Large-scale settlement of the lower basin began in the mid- to late-19th century, with steamboats providing transportation from the Gulf of California to landings along the river that linked to wagon roads to the interior.
Lesser numbers settled in the upper basin, which was the scene of major gold strikes in the 1860s and 1870s. federal government was the main driving force behind the construction of dams and aqueducts, although many state and local water agencies were also involved.
Most native peoples that inhabit the basin today are descended from other groups that settled in the region beginning about 1,000 years ago.
Europeans first entered the Colorado Basin in the 16th century, when explorers from Spain began mapping and claiming the area, which later became part of Mexico upon its independence in 1821.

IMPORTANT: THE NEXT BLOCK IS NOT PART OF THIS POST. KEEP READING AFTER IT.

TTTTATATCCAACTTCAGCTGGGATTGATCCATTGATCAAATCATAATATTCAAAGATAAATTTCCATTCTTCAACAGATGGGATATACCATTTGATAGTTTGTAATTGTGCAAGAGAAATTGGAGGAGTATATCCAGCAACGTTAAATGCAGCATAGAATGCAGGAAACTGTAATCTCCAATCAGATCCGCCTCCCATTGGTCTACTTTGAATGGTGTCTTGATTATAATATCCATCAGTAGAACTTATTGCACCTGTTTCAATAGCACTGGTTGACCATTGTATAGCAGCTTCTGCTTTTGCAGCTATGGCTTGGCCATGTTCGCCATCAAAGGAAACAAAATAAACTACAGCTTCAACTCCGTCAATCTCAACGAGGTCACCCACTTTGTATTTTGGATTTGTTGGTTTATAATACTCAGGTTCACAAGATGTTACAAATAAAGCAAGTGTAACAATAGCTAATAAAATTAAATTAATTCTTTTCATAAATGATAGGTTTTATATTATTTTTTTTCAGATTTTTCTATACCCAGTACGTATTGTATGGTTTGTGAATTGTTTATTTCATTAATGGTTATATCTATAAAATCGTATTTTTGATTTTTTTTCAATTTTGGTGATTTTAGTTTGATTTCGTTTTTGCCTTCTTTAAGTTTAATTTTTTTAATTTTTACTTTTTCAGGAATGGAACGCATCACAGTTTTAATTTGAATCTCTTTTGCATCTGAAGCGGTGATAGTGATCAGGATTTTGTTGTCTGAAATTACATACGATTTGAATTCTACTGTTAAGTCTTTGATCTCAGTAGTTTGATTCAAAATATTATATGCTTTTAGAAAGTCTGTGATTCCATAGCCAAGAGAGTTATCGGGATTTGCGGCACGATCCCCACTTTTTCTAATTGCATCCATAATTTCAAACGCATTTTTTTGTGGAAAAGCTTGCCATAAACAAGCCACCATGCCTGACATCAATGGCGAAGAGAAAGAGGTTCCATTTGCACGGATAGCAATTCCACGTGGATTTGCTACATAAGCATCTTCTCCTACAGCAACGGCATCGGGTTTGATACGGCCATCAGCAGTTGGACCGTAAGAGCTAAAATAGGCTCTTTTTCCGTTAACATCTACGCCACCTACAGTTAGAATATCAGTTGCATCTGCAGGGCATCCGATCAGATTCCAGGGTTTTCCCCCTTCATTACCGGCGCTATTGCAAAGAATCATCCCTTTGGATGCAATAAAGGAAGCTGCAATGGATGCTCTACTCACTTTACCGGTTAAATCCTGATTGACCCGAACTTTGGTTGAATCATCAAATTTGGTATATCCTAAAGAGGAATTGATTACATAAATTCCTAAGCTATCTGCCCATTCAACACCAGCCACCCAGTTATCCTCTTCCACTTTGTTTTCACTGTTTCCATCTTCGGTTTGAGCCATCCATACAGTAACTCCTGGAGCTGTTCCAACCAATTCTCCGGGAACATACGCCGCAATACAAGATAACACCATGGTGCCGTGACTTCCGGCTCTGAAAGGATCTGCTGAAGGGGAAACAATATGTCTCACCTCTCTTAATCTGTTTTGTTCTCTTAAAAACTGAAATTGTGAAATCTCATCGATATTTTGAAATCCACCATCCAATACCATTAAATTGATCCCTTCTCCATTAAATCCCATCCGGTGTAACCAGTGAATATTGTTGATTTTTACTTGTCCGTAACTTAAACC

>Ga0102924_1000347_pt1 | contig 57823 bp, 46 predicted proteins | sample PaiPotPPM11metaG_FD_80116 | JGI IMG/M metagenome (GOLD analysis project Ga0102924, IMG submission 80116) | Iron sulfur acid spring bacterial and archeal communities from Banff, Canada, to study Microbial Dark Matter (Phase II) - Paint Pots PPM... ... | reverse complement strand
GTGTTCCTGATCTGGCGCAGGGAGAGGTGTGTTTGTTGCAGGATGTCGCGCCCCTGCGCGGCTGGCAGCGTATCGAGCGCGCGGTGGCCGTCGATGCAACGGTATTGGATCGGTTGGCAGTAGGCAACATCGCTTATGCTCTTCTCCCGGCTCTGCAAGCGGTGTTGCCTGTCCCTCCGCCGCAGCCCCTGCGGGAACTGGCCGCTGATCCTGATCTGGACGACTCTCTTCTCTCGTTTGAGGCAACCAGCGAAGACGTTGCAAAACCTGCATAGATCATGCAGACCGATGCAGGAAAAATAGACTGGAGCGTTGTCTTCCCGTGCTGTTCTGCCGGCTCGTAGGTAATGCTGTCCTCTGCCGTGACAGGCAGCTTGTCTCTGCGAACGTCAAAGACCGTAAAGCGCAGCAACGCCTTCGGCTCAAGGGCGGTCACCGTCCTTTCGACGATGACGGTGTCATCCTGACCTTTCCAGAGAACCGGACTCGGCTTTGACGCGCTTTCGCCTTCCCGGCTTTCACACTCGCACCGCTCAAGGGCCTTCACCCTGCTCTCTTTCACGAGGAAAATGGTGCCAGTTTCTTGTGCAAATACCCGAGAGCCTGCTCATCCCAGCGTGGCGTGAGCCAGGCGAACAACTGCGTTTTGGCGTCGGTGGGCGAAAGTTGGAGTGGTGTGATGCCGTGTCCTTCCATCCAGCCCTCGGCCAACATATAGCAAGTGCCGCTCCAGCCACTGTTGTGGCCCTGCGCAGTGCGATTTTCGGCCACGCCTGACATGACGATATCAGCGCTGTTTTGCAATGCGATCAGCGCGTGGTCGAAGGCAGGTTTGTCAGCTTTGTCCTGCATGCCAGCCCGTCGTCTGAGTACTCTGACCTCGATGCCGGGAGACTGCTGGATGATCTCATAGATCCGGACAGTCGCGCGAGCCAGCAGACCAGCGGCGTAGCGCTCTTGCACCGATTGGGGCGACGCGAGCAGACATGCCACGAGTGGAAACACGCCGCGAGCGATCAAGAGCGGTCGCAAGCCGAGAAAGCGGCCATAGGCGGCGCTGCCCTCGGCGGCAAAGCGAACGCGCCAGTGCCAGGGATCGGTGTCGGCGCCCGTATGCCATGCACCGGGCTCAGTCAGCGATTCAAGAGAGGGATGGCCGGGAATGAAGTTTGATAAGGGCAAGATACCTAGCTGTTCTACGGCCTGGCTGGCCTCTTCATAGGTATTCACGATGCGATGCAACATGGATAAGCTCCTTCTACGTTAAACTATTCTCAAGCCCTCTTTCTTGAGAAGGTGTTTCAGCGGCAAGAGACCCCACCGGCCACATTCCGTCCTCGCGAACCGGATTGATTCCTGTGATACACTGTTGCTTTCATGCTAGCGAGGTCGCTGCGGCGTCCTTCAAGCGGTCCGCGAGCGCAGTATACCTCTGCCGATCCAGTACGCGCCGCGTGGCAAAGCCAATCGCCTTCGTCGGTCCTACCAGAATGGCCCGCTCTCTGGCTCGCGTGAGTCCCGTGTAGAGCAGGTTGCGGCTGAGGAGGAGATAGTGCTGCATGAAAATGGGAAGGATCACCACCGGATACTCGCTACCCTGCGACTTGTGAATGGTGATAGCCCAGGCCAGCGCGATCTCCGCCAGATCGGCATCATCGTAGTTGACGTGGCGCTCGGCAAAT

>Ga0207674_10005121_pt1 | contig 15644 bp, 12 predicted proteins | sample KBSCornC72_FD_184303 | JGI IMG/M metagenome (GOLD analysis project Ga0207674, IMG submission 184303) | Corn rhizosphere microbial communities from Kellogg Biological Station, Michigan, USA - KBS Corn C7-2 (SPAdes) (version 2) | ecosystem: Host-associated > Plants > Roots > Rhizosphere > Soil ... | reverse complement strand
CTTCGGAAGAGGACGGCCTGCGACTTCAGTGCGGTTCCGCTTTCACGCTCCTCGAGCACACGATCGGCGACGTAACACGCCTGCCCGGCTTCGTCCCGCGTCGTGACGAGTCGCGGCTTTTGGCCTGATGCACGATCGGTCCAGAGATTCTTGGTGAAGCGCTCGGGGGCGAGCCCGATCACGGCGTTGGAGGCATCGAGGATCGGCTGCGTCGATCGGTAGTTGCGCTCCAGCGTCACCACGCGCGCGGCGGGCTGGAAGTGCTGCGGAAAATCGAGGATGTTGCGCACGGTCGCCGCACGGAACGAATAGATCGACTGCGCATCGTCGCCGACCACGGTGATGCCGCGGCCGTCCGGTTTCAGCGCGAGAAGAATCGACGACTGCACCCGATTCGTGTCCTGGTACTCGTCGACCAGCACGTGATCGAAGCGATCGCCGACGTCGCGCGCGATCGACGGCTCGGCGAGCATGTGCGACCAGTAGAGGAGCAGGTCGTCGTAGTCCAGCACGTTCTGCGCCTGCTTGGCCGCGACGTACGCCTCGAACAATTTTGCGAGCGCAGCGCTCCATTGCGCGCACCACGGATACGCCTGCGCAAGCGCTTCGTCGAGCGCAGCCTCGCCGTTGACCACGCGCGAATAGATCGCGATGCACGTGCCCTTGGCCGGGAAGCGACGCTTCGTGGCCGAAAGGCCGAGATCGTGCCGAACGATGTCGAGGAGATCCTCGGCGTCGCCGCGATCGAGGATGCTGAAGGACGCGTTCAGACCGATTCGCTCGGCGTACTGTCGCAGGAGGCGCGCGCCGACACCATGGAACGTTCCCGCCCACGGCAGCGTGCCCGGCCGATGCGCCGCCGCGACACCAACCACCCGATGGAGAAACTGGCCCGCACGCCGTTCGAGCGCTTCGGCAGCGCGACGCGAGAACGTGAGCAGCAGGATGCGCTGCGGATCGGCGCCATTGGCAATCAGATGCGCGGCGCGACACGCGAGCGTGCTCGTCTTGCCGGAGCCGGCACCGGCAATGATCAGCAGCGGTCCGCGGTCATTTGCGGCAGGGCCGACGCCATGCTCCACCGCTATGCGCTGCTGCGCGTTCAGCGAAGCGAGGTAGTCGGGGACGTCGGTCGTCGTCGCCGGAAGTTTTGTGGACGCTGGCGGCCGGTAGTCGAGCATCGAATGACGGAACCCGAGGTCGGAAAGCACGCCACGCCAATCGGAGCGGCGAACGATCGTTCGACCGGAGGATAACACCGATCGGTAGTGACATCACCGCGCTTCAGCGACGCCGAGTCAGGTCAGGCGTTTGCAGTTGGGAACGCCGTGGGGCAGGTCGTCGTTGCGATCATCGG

The environmental movement in the American Southwest has opposed the damming and diversion of the Colorado River system because of detrimental effects on the ecology and natural beauty of the river and its tributaries.
Intensive water consumption has dried up the lower 100 miles (160 km) of the river, which has rarely reached the sea since the 1960s.
Early contact between Europeans and Native Americans was generally limited to the fur trade in the headwaters and sporadic trade interactions along the lower river.
After most of the Colorado River basin became part of the U. in 1846, the bulk of the river's course was still the subject of myths and speculation.
As demands for Colorado River water continue to rise, the level of human development and control of the river continues to generate controversy.
For the first 250 miles (400 km) of its course, the Colorado carves its way through the mountainous Western Slope, a sparsely populated region defined by the portion of the state west of the Continental Divide.